Am I riding a Muni bus, streetcar, or subway?

what am i riding muni original

Ugh, isn’t it so annoying when out-of-towners call everything a bus? Actually, there are probably plenty of people who live here and still can’t get it right. The good people at AAA Architecture made a nice guide of transit-speak so you don’t sound like a tourist. Now you can finally work the phrase “articulated coach” into your next dinner conversation and know you’re doing it right.

Photo by AAA Architecture

10 comments

  • A Vuncular

    Looks like may need to have Articulated Coach and BRT have a partial overlap, and that overlap may need to include both Trolley Coach and Motor Coach.

    • Perhaps. I actually kinda regret including BRT since we are still a ways off from having it, and as it will be implemented, the equipment will be the same as Muni already operates, so it is more of a guideway thing than a vehicle thing.

  • Dexter Wong

    You could also add that streetcars have poles and run on rails, while cable cars do not have poles but run on rails (which have a slot in between the rails). Too many people cannot tell the difference between streetcars and cable cars. Also motorized (or fake) cable cars have rubber tires while real cable cars have steel wheels and run on rails.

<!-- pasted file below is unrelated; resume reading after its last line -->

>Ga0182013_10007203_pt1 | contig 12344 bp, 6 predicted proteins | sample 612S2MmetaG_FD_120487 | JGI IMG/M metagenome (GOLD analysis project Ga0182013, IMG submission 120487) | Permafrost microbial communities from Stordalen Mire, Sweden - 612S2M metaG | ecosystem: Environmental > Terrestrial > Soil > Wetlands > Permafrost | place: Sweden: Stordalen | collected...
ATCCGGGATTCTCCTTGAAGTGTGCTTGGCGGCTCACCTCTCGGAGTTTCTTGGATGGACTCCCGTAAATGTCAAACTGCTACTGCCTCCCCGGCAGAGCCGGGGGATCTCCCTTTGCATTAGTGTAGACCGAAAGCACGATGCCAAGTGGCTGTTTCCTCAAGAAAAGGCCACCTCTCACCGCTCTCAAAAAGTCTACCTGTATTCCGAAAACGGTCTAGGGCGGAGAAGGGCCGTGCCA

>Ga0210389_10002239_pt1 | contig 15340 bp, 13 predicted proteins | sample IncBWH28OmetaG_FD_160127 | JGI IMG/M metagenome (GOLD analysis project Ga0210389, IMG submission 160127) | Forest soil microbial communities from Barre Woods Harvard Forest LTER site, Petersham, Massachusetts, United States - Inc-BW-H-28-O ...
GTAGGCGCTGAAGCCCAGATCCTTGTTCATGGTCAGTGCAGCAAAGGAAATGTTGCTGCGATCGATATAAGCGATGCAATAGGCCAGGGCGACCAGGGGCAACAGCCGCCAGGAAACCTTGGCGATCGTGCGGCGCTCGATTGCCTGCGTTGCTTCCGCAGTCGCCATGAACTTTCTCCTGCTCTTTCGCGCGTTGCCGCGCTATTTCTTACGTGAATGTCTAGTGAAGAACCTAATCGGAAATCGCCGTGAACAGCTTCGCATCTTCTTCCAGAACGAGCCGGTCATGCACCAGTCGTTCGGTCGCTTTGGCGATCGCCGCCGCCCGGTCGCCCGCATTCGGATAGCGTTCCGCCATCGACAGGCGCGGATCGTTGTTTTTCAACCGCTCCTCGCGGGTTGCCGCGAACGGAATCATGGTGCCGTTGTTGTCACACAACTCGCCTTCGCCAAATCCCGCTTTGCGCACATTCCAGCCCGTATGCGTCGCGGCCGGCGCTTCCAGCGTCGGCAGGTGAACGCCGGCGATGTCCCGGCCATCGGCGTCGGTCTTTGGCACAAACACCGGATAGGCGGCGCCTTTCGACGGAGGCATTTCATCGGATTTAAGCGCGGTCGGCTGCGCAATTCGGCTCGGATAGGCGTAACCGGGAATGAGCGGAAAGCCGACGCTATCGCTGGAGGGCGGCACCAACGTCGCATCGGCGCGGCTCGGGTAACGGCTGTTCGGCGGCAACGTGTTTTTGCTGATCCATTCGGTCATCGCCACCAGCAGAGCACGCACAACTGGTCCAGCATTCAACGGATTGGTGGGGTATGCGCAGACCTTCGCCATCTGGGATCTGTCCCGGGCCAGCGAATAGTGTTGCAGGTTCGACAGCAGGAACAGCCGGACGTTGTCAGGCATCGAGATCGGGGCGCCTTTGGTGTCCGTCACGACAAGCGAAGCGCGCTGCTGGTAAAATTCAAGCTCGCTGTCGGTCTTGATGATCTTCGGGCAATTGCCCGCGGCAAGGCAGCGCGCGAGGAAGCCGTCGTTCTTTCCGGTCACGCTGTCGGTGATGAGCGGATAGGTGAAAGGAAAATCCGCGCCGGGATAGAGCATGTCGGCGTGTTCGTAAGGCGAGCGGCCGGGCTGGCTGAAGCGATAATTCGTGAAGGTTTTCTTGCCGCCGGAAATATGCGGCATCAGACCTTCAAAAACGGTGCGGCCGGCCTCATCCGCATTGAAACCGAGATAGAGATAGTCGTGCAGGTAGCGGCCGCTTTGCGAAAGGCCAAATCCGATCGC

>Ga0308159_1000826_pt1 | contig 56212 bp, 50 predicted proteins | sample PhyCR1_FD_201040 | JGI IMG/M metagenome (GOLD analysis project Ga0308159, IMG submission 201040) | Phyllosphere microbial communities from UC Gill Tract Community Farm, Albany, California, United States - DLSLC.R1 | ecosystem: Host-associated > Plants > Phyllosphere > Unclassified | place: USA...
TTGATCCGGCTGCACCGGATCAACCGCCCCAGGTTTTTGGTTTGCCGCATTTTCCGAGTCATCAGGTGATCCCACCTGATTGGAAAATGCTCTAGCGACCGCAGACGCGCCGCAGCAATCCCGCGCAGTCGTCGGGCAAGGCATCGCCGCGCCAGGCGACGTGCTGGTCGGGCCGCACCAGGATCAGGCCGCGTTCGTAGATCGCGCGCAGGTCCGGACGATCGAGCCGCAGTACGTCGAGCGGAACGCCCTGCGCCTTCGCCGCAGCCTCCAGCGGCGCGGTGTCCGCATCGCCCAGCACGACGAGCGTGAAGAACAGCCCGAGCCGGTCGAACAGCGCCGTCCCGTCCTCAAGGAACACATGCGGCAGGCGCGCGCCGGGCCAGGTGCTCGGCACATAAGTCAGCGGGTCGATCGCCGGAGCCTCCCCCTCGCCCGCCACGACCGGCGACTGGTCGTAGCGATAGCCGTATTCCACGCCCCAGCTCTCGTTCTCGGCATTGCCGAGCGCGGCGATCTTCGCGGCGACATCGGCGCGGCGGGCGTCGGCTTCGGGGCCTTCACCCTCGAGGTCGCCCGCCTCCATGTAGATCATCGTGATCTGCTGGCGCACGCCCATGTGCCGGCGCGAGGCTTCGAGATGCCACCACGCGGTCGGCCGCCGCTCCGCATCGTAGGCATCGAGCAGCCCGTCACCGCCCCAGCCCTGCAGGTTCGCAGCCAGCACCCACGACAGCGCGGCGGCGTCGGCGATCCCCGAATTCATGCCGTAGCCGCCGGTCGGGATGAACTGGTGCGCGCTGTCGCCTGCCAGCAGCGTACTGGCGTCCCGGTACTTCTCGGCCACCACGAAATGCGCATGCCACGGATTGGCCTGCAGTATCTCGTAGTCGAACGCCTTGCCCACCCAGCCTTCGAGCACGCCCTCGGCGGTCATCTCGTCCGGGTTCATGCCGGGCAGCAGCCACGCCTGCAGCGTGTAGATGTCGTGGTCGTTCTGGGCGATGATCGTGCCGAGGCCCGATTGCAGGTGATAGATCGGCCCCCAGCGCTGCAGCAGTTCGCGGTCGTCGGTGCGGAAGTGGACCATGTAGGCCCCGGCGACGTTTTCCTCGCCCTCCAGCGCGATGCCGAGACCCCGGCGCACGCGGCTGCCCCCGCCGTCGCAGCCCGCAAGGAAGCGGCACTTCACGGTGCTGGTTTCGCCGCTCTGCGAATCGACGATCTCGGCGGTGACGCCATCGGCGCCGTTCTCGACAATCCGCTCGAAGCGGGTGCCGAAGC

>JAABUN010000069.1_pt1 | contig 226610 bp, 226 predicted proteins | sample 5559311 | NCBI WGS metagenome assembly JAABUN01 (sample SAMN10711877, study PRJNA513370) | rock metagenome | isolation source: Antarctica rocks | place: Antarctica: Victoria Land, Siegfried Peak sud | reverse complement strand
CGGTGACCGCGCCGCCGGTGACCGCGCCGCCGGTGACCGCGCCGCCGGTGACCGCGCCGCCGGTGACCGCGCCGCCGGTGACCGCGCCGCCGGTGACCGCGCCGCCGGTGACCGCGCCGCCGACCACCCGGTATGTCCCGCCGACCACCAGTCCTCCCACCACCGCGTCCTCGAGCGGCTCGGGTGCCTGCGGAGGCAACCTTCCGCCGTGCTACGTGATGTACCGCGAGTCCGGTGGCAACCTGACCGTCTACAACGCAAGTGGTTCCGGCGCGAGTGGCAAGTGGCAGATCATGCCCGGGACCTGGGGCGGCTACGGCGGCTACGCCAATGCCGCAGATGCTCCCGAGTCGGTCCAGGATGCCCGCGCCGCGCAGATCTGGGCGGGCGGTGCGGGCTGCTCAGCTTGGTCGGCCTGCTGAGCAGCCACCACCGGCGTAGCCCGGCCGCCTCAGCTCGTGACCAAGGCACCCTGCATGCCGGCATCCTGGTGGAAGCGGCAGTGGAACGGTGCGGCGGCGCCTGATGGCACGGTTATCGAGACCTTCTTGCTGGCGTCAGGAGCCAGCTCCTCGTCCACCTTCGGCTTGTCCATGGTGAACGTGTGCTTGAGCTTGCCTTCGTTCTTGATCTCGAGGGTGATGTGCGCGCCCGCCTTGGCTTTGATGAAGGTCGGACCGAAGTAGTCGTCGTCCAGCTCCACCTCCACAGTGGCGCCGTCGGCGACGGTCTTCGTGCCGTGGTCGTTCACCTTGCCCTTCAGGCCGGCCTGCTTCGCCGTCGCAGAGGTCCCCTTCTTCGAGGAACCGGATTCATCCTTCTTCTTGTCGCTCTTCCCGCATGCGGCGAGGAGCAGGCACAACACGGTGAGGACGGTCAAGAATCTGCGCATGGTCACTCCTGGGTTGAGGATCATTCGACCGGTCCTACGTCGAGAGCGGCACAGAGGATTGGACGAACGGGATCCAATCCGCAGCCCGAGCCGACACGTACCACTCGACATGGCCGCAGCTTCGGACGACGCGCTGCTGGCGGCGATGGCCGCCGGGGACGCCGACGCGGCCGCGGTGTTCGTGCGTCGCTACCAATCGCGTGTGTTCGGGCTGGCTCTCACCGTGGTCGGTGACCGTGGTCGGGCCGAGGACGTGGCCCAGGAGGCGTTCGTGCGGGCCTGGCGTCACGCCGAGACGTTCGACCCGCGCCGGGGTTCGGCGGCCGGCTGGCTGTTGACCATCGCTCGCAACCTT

• That is not entirely true. Cable cars are a type of streetcar. That is why they are both in the “Streetcar” bubble. The fake cable cars fit in the “Buses” category since they are driven on roads. The diagram takes some shortcuts for the sake of graphic simplicity, but putting cable cars in streetcars is accurate. I expected more people to quibble over whether or not LRVs are streetcars, which is arguable.

      • Dexter Wong

        Well, LRVs and older types of streetcar can share the same tracks (just look at the E Line which shares space with the N Line as it heads toward the Caltrain Station). The LRV has European roots. In Belgium, there is a system that has their streetcars running on the streets on the edge of town then enters a subway to enter downtown. They call that pre-Metro because they have designed it to be improved to a full metro system at some later date.

  • Dexter Wong

    To split hairs, BART actually runs above ground between Balboa Park and Daly City (but in the larger picture, who cares?).

    • Larry Brennan

      Subway in the US is a generic term for rapid transit. New Yorkers take the subway, even on lines like the 7, which is 90% elevated. Chicago refers to the ‘L’ for CTA routes, though there are portions underground or at grade — some routes even have street crossings at grade, protected by lights and gates.
      I disagree with calling BART commuter, however. Its basic characteristics are rapid transit.

  • Dexter Wong

    To further split hairs, Caltrain runs through a number of tunnels in San Francisco (but that isn’t really important).

  • MUNI trains above ground are typically ‘trains, metro or streetcars’ vs catching “the underground’.

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